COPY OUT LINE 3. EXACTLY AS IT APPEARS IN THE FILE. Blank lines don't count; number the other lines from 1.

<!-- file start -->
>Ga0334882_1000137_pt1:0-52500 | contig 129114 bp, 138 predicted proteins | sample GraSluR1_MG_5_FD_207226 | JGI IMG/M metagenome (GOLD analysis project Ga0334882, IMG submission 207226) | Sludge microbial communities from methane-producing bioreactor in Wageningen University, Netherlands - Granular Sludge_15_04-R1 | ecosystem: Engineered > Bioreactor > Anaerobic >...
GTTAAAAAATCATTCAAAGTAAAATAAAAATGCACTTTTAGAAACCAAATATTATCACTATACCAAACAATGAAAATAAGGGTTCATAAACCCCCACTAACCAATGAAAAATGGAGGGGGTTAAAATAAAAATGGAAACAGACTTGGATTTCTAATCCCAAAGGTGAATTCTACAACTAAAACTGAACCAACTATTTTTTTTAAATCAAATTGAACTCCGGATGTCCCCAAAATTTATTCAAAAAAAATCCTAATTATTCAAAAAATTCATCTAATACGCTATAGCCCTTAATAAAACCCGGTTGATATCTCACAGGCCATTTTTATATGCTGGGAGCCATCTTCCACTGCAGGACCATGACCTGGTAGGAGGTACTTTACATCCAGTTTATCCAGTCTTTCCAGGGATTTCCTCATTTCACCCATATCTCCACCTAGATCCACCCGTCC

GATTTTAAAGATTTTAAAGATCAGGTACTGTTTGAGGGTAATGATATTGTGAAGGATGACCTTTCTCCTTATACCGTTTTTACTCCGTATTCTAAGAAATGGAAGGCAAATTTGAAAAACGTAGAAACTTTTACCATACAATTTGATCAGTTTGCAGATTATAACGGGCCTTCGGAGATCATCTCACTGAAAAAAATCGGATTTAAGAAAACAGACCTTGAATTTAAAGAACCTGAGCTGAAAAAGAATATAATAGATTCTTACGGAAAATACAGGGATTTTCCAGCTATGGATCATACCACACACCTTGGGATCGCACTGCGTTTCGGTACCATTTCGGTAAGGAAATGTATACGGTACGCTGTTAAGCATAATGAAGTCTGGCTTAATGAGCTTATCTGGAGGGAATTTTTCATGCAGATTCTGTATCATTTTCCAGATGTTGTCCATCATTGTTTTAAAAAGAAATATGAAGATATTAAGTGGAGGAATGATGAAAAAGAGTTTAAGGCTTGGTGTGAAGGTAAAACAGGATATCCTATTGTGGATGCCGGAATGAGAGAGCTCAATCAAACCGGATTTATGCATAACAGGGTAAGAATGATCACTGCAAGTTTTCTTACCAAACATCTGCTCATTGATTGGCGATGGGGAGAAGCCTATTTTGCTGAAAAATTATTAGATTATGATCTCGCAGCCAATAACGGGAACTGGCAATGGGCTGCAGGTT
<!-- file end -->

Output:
GATTTTAAAGATTTTAAAGATCAGGTACTGTTTGAGGGTAATGATATTGTGAAGGATGACCTTTCTCCTTATACCGTTTTTACTCCGTATTCTAAGAAATGGAAGGCAAATTTGAAAAACGTAGAAACTTTTACCATACAATTTGATCAGTTTGCAGATTATAACGGGCCTTCGGAGATCATCTCACTGAAAAAAATCGGATTTAAGAAAACAGACCTTGAATTTAAAGAACCTGAGCTGAAAAAGAATATAATAGATTCTTACGGAAAATACAGGGATTTTCCAGCTATGGATCATACCACACACCTTGGGATCGCACTGCGTTTCGGTACCATTTCGGTAAGGAAATGTATACGGTACGCTGTTAAGCATAATGAAGTCTGGCTTAATGAGCTTATCTGGAGGGAATTTTTCATGCAGATTCTGTATCATTTTCCAGATGTTGTCCATCATTGTTTTAAAAAGAAATATGAAGATATTAAGTGGAGGAATGATGAAAAAGAGTTTAAGGCTTGGTGTGAAGGTAAAACAGGATATCCTATTGTGGATGCCGGAATGAGAGAGCTCAATCAAACCGGATTTATGCATAACAGGGTAAGAATGATCACTGCAAGTTTTCTTACCAAACATCTGCTCATTGATTGGCGATGGGGAGAAGCCTATTTTGCTGAAAAATTATTAGATTATGATCTCGCAGCCAATAACGGGAACTGGCAATGGGCTGCAGGTT